Sanderling in Greenland incubating four eggs, photo Jeroen Reneerkens

The further from the equator, the fewer predators?
For many years, it was generally accepted by biologists that shorebirds decrease the chances of losing their clutch to a predator, by locating their nest further away from the equator.This could explain why so many shorebirds make the annual effort of long-distance migratory flights to the northern tundra to lay their eggs. A publication in Science in 2018 gave a remarkable twist to that long-standing idea and claimed the opposite. Now, Bulla and colleagues show that there is little support for the long-standing hypothesis, but also that the opposite conclusions are untenable and likely a methodological artifact.

Not egg predation but research methods have changed
First author Martin Bulla and his colleagues scrutinize the results, methods and data published the previous year in Science, to understand whether nest predation has indeed changed over the past 60 years across the globe and whether predation rates on nests are now higher in the Arctic than in the tropics. Contrary to the claims, nest predation has changed little over time, and there appears to be no latitudinal gradient in nest predation: neither higher nor lower nest predation in the Arctic versus the tropics. Instead, data collection and analysis methods have changed over time, which likely drove the patterns reported in last year’s Science study. In particular, Bulla and colleagues identified a bias in how the fate of nests was determined over time, such that the incidence of predation was underestimated in older studies. The researchers corrected for that bias and re-analyzed the data, resulting in their conclusions.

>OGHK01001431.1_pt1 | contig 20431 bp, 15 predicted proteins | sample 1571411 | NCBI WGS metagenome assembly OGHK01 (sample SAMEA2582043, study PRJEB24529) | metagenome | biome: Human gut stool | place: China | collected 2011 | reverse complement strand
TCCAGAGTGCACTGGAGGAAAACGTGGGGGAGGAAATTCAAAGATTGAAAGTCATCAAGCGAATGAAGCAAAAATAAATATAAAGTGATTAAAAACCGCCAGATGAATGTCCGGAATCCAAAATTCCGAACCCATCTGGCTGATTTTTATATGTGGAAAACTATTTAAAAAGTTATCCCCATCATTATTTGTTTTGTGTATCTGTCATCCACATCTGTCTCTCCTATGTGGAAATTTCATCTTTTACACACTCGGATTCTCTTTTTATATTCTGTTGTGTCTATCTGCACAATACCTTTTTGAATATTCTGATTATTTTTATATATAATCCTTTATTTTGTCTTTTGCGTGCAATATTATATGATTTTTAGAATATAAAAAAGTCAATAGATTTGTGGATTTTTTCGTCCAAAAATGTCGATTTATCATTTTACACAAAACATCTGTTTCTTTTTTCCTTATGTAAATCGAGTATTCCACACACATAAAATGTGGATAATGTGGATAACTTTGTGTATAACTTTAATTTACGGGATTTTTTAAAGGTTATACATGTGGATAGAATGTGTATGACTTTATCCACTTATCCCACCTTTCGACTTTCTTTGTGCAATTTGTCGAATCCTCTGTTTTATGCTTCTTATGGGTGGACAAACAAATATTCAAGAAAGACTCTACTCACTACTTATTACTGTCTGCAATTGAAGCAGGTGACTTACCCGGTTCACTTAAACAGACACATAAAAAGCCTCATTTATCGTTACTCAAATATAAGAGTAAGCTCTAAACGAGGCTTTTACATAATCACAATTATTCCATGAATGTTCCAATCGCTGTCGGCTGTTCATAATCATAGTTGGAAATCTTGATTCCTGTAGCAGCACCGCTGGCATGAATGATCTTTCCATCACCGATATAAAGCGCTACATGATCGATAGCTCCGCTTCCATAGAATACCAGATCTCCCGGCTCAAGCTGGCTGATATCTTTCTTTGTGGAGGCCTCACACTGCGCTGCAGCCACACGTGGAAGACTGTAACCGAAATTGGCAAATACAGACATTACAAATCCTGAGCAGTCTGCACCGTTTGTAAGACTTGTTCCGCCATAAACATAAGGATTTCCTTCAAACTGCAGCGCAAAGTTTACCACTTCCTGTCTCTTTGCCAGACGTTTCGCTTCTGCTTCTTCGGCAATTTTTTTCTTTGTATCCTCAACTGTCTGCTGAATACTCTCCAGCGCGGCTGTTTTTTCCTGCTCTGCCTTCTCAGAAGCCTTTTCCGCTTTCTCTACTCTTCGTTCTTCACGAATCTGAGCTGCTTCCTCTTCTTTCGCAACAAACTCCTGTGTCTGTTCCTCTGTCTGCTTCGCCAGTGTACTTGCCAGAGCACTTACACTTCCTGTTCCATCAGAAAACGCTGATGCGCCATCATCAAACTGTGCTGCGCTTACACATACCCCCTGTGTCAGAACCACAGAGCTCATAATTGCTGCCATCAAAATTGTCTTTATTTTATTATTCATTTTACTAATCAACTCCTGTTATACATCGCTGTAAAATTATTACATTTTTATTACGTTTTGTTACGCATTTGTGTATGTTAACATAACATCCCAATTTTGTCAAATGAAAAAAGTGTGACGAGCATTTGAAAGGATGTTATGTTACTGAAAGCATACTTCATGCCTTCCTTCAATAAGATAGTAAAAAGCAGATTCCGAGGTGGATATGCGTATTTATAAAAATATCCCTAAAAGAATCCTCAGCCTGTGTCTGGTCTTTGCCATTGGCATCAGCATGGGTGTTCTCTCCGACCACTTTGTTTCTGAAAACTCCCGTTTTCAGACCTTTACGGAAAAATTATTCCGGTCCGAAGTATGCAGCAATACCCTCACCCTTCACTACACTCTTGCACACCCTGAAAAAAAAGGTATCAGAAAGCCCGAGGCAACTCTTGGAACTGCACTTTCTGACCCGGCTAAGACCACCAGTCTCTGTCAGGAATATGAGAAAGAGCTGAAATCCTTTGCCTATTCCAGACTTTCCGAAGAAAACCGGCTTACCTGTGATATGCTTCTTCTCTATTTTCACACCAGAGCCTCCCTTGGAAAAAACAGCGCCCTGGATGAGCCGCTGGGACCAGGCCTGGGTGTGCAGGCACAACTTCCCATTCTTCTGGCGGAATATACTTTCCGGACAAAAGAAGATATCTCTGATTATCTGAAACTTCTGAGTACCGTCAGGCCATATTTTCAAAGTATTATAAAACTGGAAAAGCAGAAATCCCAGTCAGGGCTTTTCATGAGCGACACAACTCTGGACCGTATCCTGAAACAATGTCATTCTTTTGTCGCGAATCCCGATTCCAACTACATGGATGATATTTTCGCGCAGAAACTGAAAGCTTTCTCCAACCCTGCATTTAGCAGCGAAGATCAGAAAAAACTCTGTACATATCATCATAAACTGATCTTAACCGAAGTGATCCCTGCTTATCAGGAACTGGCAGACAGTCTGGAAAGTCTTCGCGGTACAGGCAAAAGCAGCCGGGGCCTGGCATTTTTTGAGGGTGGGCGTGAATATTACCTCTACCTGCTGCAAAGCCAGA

Atctic fox in Zackenberg valley, photo: Jeroen Reneerkens

Human impacts deserve attention
Contrary to what was previously reported in Science and many media outlets, there is no clear evidence that “the Arctic is no longer a safe haven for shorebirds”. There is no doubt that many species of shorebirds worldwide face serious challenges due to human impacts, and the conservation of these birds deserves all possible attention. However, Bulla and colleagues warn that the issues are complex, and actions to save species must be based on sound data and unbiased analyses. Anything less, only distracts the attention from the real problems.


Martin Bulla, Jeroen Reneerkens, Emily L. Weiser, Aleksandr Sokolov, Audrey R. Taylor, Benoît Sittler, Brian J. McCaffery, Dan R. Ruthrauff, Daniel H. Catlin, David C. Payer, David H. Ward, Diana V. Solovyeva, Eduardo S.A. Santos, Eldar Rakhimberdiev, Erica Nol, Eunbi Kwon, Glen S. Brown, Glenda D. Hevia, H. River Gates, James A. Johnson, Jan A. van Gils, Jannik Hansen, Jean-François Lamarre, Jennie Rausch, Jesse R. Conklin, Joe Liebezeit, Joёl Bêty, Johannes Lang, José A. Alves, Juan Fernández-Elipe, Klaus Michael-Exo, Loïc Bollache, Marcelo Bertellotti, Marie-Andrée Giroux, Martijn van de Pol, Matthew Johnson, Megan L. Boldenow, Mihai Valcu, Mikhail Soloviev, Natalya Sokolova, Nathan R. Senner, Nicolas Lecomte, Nicolas Meyer, Niels Martin Schmidt, Olivier Gilg, Paul A. Smith, Paula Machín, Rebecca L. McGuire, Ricardo A.S. Cerboncini, Richard Ottvall, Rob S.A. van Bemmelen, Rose J. Swift, Sarah T. Saalfeld, Sarah E. Jamieson, Stephen Brown, Theunis Piersma, Tomas Albrecht, Verónica D’Amico, Richard B. Lanctot, Bart Kempenaers

DOI:  10.1126/science.aaw8529